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4.7 out of 5 stars
4.7 out of 5 stars
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The recently rejuvenated VDGG has met with unparalled interest and critical zeal. All the daily newspapers seem to have run articles on them and their place in the history of progressive rock. Whether this is a reflection on the popularity of all things prog today, or the media trying to latch on to an 'acceptable' example of the genre from the 'golden age' in light of the recent progginess of acts ranging from Radiohead to The Mars Volta is open to conjecture. I don't think even in their heyday did VDGG develop such mainstream interest. But it is more than warranted as can be seen from this first batch of back catalogue remasters which peaks here with "Pawn Hearts". This album is without doubt a classic of progressive rock in its purest sense. Nothing else at the time sounded like VDGG. Evolved around the musical vision of Peter Hammill, the band went solidly against the grain of prettiness and positivism that pervaded a lot of post-hippie prog rock. Theses guys were making gloomy, brooding soundtracks to the darkest recesses of our psyche. With Hugh Banton's gothic keyboards and David Jacksons squalling saxes, their chamber rock was declamatory and full of foreboding.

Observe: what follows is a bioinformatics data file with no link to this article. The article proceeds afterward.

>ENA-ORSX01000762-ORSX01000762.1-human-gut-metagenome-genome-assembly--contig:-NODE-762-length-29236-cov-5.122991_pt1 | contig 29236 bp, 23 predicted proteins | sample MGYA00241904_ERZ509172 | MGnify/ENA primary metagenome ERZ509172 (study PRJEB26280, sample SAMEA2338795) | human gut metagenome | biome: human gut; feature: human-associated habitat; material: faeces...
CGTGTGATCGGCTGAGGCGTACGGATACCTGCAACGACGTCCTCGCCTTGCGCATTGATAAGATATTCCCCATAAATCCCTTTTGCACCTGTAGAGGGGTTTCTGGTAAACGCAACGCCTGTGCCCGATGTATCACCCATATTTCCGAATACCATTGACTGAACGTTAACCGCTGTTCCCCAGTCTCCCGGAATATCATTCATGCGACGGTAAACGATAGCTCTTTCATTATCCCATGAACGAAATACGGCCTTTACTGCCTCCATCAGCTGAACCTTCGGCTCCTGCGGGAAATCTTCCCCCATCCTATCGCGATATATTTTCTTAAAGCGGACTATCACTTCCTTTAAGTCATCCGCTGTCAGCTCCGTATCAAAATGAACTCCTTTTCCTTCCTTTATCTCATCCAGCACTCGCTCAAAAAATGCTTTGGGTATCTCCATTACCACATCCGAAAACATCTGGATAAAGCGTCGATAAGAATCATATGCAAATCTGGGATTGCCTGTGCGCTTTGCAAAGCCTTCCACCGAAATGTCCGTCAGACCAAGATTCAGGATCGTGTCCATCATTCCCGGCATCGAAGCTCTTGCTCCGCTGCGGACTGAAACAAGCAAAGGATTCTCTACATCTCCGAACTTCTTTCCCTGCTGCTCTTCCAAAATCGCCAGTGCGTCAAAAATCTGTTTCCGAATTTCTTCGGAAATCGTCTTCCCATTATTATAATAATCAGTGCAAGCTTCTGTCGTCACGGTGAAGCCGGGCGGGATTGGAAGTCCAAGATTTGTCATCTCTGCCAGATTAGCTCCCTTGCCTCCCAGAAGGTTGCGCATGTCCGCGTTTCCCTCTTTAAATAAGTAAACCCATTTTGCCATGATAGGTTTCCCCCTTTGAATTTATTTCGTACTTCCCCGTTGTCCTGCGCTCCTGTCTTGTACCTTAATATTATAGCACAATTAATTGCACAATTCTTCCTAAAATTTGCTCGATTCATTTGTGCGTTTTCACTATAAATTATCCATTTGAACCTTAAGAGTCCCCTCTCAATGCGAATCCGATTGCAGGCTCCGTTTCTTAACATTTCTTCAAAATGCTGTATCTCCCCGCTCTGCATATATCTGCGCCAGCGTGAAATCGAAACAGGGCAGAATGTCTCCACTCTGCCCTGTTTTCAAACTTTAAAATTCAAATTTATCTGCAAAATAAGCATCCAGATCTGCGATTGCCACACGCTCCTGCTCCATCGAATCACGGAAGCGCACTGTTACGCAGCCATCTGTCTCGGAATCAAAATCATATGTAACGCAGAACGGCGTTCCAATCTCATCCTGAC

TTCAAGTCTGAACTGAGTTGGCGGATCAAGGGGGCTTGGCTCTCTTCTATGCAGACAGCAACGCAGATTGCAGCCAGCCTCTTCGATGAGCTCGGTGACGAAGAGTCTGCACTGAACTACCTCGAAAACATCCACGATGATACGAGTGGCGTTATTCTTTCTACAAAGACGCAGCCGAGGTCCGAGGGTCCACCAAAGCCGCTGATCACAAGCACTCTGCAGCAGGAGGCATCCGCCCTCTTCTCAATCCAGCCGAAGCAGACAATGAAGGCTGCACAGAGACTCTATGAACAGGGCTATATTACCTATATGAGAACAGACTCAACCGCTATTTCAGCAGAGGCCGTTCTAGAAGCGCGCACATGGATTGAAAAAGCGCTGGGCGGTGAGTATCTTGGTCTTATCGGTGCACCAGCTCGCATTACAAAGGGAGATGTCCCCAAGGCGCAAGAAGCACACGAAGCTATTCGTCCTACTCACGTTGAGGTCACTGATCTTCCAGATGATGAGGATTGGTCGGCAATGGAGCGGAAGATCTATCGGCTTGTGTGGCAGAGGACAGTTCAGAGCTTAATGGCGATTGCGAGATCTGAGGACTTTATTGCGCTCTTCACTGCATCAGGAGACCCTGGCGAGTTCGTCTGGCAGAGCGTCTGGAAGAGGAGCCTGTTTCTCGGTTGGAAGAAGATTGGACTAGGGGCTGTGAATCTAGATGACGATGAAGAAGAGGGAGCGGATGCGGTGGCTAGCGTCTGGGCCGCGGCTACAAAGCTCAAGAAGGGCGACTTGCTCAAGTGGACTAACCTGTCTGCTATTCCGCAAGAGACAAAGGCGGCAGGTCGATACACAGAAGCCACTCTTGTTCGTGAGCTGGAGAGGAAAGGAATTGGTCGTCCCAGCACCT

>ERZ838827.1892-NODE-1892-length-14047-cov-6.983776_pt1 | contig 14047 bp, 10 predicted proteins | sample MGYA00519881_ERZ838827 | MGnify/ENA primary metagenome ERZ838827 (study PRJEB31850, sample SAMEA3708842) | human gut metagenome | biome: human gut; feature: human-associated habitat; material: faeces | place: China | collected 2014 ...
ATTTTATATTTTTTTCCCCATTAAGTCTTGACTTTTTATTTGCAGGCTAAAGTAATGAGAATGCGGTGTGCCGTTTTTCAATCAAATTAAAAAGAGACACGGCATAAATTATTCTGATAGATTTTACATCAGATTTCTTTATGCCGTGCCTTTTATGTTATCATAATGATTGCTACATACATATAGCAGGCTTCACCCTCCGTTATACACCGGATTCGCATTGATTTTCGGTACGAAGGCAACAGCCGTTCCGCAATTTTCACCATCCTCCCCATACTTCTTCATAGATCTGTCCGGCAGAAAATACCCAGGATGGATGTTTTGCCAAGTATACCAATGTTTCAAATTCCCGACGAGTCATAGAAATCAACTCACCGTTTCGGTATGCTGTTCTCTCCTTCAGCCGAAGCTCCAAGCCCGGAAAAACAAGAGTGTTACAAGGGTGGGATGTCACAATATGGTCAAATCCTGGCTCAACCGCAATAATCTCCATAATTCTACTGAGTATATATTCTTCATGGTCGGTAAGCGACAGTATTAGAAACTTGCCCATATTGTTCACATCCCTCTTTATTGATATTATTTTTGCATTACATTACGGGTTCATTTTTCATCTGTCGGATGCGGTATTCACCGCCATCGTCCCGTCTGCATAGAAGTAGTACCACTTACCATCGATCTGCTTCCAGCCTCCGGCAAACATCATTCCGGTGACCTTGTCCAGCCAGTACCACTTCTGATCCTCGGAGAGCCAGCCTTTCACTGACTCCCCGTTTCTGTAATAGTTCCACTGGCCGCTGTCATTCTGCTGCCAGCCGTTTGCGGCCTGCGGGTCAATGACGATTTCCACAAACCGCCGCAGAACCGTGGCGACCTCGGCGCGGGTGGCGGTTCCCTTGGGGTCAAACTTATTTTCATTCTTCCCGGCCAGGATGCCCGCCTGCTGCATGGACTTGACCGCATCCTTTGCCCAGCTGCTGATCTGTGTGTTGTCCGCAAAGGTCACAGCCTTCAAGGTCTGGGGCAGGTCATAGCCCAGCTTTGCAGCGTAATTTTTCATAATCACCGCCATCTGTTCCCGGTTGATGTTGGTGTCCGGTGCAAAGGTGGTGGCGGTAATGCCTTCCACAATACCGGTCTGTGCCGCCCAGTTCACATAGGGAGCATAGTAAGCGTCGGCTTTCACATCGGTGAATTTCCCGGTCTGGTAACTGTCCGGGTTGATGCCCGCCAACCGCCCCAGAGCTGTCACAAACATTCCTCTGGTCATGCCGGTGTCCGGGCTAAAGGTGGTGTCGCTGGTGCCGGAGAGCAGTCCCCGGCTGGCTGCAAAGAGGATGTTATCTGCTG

"Pawn Hearts" is made up of 3 monumental tracks; "Lemmings", "Man Erg" and the hugely epic "A Plague of Lighthouse Keepers". For me, "Man Erg" is one of my favourite VDGG pieces. Lyrically this is quintessential Hammill. He doesn't write basic songs about the usual states of love, happiness and sadness, here he digs much deeper and ruminates about our innermost motivations and one that strikes such a singular and in some ways disquieting chord. No other lyricist expounds so eloquently or bares his wounds so openly or deeply!